Frontier strategy pays off for North Dakota: Doctors receive better wages under amendmentFor years, North Dakota’s hospitals and clinics pleaded for fairness in Medicare payments that essentially punished them for providing cost-effective care.
By: Patrick Springer, INFORUM
For years, North Dakota’s hospitals and clinics pleaded for fairness in Medicare payments that essentially punished them for providing cost-effective care.
Their arguments were met with some sympathy but no results – until the recently passed health care overhaul.
Now, North Dakota’s six largest hospitals, including two Fargo medical centers, collectively will receive a boost of $65 million a year.
An amendment tucked into the 2,700-page Patient Protection and Affordable Care Act – better known as the health reform package – is aimed at addressing payment disparities based on geography.
The provision had its spark four years ago, when a team at MeritCare in Fargo decided they had to do something to avert a looming fiscal crisis.
They worked together with three other major medical centers in North Dakota – Altru in Grand Forks, Medcenter One in Bismarck and Trinity in Minot – on an approach that came to be known as the Frontier strategy.
The problem: Under Medicare formulas written in 1965, the wage index for paying health providers in rural states was set much lower than for urban areas. Over the decades since, once relatively minor differences have compounded.
“As time went by, it was getting to be more and more of a critical issue,” said Lisa Carlson, corporate chief financial officer for Sanford Health & MeritCare.
The disparity meant, for example, that the wage index for North Dakota providers ranged from 77 cents to 84 cents, with $1 as the national average. By contrast, hospitals in St. Cloud, Minn., were paid $1.24 and $1.06 in Minneapolis.
The marketplace for physicians and certain other medical specialists, however, is national. MeritCare must compete nationally for talent, Carlson said.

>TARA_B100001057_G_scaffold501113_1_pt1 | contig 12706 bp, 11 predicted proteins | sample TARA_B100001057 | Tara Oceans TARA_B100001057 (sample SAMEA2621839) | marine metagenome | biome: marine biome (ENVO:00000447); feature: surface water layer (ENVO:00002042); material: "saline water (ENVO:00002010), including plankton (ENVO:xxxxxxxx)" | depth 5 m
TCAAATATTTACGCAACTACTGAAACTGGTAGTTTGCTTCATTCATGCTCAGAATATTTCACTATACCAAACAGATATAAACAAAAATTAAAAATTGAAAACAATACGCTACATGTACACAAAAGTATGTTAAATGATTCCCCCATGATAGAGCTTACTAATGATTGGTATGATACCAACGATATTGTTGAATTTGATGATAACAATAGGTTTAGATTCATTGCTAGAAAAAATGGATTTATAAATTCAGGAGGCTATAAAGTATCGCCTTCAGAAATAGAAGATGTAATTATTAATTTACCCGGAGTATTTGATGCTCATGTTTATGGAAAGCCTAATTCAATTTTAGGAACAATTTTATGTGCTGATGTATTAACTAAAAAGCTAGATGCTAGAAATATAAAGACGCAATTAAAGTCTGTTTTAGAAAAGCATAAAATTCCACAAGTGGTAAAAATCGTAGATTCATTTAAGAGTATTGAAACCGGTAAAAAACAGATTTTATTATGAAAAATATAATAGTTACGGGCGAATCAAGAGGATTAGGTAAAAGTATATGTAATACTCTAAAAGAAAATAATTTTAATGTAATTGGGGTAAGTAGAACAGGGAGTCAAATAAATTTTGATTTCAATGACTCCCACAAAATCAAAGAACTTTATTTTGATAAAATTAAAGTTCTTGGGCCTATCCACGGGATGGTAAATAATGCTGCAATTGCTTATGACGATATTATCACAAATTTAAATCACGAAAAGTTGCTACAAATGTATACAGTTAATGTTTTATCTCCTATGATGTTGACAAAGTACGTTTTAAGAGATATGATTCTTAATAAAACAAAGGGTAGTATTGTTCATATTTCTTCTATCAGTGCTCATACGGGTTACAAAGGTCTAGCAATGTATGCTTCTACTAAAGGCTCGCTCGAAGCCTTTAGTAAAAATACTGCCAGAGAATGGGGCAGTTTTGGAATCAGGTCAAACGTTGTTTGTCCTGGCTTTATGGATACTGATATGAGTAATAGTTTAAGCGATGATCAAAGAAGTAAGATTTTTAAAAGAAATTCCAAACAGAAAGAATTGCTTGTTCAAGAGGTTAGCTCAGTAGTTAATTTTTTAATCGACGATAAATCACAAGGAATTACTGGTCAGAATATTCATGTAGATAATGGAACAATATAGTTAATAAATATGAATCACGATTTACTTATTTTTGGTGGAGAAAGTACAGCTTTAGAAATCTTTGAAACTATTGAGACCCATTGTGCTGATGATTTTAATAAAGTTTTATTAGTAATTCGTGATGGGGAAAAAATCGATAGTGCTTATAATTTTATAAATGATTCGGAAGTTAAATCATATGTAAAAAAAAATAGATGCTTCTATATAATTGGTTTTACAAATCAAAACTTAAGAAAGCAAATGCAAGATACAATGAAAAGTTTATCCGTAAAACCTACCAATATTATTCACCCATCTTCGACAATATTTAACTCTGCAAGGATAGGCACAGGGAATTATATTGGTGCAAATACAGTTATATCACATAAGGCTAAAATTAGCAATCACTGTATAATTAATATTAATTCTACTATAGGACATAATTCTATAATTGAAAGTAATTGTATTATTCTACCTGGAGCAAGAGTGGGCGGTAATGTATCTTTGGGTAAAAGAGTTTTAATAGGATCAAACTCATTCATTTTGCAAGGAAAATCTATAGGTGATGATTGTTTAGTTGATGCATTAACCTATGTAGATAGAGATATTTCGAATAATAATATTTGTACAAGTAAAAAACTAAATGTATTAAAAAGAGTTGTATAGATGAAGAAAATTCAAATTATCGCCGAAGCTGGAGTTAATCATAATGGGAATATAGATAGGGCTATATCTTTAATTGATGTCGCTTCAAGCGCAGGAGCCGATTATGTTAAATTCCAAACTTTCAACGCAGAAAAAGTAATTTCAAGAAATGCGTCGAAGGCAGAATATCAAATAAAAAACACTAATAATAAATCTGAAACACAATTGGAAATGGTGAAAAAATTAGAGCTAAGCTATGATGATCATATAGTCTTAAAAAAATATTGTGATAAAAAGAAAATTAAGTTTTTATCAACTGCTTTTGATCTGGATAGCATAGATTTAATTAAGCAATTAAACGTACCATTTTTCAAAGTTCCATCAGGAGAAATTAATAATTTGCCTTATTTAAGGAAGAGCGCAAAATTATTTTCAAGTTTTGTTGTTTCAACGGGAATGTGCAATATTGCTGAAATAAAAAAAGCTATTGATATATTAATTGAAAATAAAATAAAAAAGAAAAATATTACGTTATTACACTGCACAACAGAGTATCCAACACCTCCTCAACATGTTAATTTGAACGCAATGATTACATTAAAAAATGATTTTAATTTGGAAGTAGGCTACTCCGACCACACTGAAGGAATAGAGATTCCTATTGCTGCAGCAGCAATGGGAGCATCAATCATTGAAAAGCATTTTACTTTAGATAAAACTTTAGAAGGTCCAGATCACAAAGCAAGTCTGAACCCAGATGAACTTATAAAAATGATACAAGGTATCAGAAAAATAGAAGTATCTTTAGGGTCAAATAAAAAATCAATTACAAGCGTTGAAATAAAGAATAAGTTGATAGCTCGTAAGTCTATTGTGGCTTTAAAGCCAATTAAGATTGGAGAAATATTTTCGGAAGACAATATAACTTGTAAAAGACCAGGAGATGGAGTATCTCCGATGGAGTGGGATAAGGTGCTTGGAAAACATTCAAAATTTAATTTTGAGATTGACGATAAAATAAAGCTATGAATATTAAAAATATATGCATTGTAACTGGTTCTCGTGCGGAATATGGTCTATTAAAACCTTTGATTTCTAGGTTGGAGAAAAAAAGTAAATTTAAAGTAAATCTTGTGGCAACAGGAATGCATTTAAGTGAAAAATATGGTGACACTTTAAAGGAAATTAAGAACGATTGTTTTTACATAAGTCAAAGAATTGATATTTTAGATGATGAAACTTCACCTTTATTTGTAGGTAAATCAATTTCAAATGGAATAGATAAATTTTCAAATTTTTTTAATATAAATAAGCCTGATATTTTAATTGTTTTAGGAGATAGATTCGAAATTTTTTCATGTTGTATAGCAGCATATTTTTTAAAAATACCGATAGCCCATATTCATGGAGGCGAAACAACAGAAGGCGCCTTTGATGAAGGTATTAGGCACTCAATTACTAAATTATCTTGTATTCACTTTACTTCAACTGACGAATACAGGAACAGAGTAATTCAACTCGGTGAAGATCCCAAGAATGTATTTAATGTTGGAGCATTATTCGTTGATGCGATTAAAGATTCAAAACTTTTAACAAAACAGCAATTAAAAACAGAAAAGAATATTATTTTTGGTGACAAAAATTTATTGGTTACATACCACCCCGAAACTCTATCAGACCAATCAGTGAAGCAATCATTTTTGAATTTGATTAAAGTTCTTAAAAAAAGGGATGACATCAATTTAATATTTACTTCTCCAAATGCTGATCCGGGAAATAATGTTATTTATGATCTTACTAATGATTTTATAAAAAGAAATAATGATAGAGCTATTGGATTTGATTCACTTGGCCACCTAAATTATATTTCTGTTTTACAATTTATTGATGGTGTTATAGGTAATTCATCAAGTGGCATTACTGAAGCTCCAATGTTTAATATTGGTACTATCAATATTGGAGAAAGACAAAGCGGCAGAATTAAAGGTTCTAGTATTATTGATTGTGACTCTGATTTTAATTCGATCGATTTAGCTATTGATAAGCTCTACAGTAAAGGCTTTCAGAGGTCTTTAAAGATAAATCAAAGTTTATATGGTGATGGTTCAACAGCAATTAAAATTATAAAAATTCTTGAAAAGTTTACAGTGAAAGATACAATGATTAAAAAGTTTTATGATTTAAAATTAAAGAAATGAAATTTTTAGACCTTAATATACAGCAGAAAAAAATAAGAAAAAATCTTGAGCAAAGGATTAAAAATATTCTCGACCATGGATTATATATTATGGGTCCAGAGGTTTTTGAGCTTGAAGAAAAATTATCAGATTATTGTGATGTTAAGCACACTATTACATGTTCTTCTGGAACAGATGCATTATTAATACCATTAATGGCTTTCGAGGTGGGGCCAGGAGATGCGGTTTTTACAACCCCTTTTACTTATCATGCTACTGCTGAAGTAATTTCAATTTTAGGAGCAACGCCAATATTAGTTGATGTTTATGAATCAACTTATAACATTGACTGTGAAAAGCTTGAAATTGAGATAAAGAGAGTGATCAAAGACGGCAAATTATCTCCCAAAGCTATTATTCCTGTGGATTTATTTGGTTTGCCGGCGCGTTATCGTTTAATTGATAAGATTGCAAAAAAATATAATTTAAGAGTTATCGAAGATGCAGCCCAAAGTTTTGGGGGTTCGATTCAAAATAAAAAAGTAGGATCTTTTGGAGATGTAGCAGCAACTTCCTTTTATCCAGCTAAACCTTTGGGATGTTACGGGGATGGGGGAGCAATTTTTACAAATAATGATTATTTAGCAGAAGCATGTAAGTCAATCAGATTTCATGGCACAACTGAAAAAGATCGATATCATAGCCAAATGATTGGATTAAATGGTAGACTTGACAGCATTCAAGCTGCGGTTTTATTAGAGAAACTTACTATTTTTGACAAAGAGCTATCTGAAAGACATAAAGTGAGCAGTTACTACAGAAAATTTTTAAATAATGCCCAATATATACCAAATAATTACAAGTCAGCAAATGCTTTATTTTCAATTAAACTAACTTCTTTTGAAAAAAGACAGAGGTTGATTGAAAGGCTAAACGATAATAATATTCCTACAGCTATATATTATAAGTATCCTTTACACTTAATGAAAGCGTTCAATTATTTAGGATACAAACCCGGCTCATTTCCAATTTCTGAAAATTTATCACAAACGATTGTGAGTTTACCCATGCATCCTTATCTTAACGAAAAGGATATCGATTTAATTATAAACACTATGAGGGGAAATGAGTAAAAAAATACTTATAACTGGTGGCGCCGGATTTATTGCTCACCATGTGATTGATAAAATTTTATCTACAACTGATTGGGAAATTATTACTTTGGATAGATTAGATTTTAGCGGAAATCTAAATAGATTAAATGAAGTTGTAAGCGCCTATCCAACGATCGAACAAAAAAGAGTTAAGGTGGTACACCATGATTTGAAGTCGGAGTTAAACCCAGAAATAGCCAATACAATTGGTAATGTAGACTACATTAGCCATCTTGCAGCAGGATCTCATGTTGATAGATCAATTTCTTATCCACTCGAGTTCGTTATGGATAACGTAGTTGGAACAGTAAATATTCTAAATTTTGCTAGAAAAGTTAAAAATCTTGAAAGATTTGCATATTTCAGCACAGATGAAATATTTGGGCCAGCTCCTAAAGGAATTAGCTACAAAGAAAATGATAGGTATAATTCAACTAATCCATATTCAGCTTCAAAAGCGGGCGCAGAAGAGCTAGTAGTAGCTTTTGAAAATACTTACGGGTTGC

Similarly, the purchase cost of medical technology, such as sophisticated scanners, is not discounted for rural providers, she said.
Because health centers must pay people – 60 percent of their budget – as well as utilities and supplies, the cost squeeze meant deferred maintenance and difficulty staying current with technology, said Jerry Jurena, president of the North Dakota Hospital Association.
Ultimately, government and private payers want to shift from paying hospitals and doctors for performing procedures to paying for better outcomes. Health reform is moving in that direction, but the switch likely remains years away, Jurena said.
Integrated medical systems, including MeritCare and Innovis in Fargo and Altru in Grand Forks, bring together doctors and hospitals in one organization and offer a more efficient way of delivering health services.
As a result, they are well positioned for the day when medical payers reward results rather than procedures – but faced a worsening cost squeeze because of the Medicare formulas.
“We needed a bridge in our payment system,” Carlson said.
Enter what became known as the Frontier states strategy, a proposal to provide Medicare payment fairness to North Dakota, South Dakota, Montana, Wyoming and Utah.
Proposing changes for a group of states, instead of merely North Dakota, helped to build a political coalition in Congress, said Martha Leclerc, a MeritCare vice president and one of the Frontier strategy’s authors.
And by limiting the provision to only a few sparsely populated states, proponents were able to restrain the cost and therefore win support.
Important ammunition in persuading skeptical members of Congress came from a consultant’s report that found average Medicare reimbursement in North Dakota was 9 percent below the average of seven neighboring states, said Bev Adams, an associate general counsel at MeritCare who lobbied for the provision.
“That was a huge step forward,” she said.
North Dakota’s congressional delegation – Sens. Kent Conrad and Byron Dorgan as well as Rep. Earl Pomeroy – played key roles in passing the legislation, MeritCare representatives said.
Passage of the Frontier amendment in the health reform bill means wages for doctors and others at North Dakota’s major hospitals and clinics now equal the national average in Medicare’s wage index.
“Does that put us on par with Minnesota? Not really,” Jurena said. “But it helps. It helps tremendously.”
As a result, the increased revenues will help to maintain adequate staffing, technology and infrastructure at the medical centers, he and Carlson said.
North Dakota’s 36 rural hospitals, all designated as critical access hospitals, already were guaranteed a wage floor to ensure adequate funding to maintain services.
But the six major medical centers serve as referral hubs for 85 percent of all health care delivery in North Dakota, Leclerc said. So the impacts reach every corner of the state.
Readers can reach Forum reporter Patrick Springer at (701) 241-5522